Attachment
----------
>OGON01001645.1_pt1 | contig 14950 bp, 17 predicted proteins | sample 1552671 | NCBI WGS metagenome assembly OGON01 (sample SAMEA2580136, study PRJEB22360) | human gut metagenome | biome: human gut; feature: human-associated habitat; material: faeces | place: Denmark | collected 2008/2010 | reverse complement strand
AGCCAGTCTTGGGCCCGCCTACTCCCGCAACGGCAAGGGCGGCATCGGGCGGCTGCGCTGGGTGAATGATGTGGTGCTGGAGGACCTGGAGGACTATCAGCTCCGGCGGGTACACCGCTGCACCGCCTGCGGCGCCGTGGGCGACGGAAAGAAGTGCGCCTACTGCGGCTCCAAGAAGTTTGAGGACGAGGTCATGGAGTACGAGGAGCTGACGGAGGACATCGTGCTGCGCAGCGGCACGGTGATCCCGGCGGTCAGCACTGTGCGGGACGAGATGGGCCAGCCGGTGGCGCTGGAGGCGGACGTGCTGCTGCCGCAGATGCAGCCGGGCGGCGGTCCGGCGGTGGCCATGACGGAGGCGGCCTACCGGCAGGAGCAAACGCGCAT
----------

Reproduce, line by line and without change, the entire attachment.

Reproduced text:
>OGON01001645.1_pt1 | contig 14950 bp, 17 predicted proteins | sample 1552671 | NCBI WGS metagenome assembly OGON01 (sample SAMEA2580136, study PRJEB22360) | human gut metagenome | biome: human gut; feature: human-associated habitat; material: faeces | place: Denmark | collected 2008/2010 | reverse complement strand
AGCCAGTCTTGGGCCCGCCTACTCCCGCAACGGCAAGGGCGGCATCGGGCGGCTGCGCTGGGTGAATGATGTGGTGCTGGAGGACCTGGAGGACTATCAGCTCCGGCGGGTACACCGCTGCACCGCCTGCGGCGCCGTGGGCGACGGAAAGAAGTGCGCCTACTGCGGCTCCAAGAAGTTTGAGGACGAGGTCATGGAGTACGAGGAGCTGACGGAGGACATCGTGCTGCGCAGCGGCACGGTGATCCCGGCGGTCAGCACTGTGCGGGACGAGATGGGCCAGCCGGTGGCGCTGGAGGCGGACGTGCTGCTGCCGCAGATGCAGCCGGGCGGCGGTCCGGCGGTGGCCATGACGGAGGCGGCCTACCGGCAGGAGCAAACGCGCAT